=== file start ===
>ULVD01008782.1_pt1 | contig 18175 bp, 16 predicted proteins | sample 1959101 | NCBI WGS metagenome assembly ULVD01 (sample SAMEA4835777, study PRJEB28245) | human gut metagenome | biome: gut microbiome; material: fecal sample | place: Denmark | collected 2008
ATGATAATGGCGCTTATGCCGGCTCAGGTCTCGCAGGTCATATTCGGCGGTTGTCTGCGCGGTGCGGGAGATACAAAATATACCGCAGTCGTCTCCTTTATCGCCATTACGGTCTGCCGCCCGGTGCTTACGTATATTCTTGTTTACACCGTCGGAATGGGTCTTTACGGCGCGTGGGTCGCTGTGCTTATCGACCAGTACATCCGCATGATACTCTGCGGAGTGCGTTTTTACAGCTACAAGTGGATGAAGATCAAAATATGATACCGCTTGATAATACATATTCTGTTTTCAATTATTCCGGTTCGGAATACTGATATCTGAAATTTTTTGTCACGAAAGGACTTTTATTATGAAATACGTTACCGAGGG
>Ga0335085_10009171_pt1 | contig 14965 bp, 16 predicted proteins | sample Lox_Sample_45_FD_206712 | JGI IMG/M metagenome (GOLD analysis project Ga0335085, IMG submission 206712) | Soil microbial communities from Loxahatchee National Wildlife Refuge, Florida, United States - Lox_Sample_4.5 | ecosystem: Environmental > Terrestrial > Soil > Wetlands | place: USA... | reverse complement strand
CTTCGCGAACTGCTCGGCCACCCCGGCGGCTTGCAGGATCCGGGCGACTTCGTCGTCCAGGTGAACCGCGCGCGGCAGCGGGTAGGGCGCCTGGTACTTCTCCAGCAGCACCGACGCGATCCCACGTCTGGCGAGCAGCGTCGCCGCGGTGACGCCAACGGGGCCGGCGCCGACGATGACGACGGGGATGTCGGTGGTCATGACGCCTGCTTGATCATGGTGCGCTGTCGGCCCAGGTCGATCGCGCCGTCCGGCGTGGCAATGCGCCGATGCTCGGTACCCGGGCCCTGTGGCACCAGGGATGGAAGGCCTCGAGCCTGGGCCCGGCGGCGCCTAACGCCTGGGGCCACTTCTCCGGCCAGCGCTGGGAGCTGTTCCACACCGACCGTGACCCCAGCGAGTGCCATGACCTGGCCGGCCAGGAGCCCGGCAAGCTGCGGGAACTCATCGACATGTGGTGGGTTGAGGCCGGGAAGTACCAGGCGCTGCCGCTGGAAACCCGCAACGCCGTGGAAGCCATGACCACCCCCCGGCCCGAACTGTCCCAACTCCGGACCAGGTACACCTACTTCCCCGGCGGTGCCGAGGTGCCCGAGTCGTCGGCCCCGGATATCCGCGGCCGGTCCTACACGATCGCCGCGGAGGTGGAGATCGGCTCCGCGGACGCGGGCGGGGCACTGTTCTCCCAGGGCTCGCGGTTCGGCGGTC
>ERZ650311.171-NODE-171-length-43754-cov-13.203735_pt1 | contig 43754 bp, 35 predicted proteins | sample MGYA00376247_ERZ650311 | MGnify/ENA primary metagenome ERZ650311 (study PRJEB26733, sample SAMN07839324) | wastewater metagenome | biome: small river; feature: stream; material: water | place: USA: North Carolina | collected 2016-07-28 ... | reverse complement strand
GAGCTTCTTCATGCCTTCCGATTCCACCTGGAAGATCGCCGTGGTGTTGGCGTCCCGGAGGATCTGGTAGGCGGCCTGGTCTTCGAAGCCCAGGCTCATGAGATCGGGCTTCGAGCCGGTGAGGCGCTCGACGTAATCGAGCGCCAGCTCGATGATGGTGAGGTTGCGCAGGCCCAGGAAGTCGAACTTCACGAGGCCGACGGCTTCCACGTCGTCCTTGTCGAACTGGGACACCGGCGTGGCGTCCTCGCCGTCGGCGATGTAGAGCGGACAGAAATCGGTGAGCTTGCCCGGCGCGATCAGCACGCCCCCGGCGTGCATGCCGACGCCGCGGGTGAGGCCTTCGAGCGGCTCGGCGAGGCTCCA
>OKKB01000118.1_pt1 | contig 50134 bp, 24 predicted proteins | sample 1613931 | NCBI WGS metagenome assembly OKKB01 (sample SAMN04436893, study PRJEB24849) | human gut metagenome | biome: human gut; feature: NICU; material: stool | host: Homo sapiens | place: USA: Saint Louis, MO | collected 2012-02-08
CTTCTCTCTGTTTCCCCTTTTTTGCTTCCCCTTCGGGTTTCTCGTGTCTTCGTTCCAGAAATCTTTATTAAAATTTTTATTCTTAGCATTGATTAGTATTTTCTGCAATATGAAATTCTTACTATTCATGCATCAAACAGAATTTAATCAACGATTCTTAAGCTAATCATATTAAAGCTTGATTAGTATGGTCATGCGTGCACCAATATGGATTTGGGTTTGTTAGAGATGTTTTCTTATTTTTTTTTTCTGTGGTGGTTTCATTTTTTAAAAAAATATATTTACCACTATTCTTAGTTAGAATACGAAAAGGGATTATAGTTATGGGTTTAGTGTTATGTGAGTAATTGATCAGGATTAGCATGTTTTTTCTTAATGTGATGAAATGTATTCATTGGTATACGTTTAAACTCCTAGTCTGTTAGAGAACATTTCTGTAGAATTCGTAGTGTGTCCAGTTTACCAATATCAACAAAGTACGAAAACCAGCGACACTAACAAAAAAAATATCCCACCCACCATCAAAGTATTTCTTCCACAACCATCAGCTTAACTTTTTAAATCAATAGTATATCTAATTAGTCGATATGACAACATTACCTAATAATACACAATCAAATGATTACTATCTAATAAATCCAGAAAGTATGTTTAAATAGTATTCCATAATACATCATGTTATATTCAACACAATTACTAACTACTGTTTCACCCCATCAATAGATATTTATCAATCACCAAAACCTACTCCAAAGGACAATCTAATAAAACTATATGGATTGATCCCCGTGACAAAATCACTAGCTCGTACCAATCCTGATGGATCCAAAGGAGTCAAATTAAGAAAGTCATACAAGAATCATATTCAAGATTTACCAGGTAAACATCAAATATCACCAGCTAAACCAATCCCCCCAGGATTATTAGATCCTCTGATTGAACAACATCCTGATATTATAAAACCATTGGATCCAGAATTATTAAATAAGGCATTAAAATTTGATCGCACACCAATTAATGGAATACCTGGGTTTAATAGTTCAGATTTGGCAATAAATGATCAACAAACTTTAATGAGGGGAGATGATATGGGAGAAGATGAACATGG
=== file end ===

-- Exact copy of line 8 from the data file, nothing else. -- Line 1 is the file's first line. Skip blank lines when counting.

CTTCTCTCTGTTTCCCCTTTTTTGCTTCCCCTTCGGGTTTCTCGTGTCTTCGTTCCAGAAATCTTTATTAAAATTTTTATTCTTAGCATTGATTAGTATTTTCTGCAATATGAAATTCTTACTATTCATGCATCAAACAGAATTTAATCAACGATTCTTAAGCTAATCATATTAAAGCTTGATTAGTATGGTCATGCGTGCACCAATATGGATTTGGGTTTGTTAGAGATGTTTTCTTATTTTTTTTTTCTGTGGTGGTTTCATTTTTTAAAAAAATATATTTACCACTATTCTTAGTTAGAATACGAAAAGGGATTATAGTTATGGGTTTAGTGTTATGTGAGTAATTGATCAGGATTAGCATGTTTTTTCTTAATGTGATGAAATGTATTCATTGGTATACGTTTAAACTCCTAGTCTGTTAGAGAACATTTCTGTAGAATTCGTAGTGTGTCCAGTTTACCAATATCAACAAAGTACGAAAACCAGCGACACTAACAAAAAAAATATCCCACCCACCATCAAAGTATTTCTTCCACAACCATCAGCTTAACTTTTTAAATCAATAGTATATCTAATTAGTCGATATGACAACATTACCTAATAATACACAATCAAATGATTACTATCTAATAAATCCAGAAAGTATGTTTAAATAGTATTCCATAATACATCATGTTATATTCAACACAATTACTAACTACTGTTTCACCCCATCAATAGATATTTATCAATCACCAAAACCTACTCCAAAGGACAATCTAATAAAACTATATGGATTGATCCCCGTGACAAAATCACTAGCTCGTACCAATCCTGATGGATCCAAAGGAGTCAAATTAAGAAAGTCATACAAGAATCATATTCAAGATTTACCAGGTAAACATCAAATATCACCAGCTAAACCAATCCCCCCAGGATTATTAGATCCTCTGATTGAACAACATCCTGATATTATAAAACCATTGGATCCAGAATTATTAAATAAGGCATTAAAATTTGATCGCACACCAATTAATGGAATACCTGGGTTTAATAGTTCAGATTTGGCAATAAATGATCAACAAACTTTAATGAGGGGAGATGATATGGGAGAAGATGAACATGG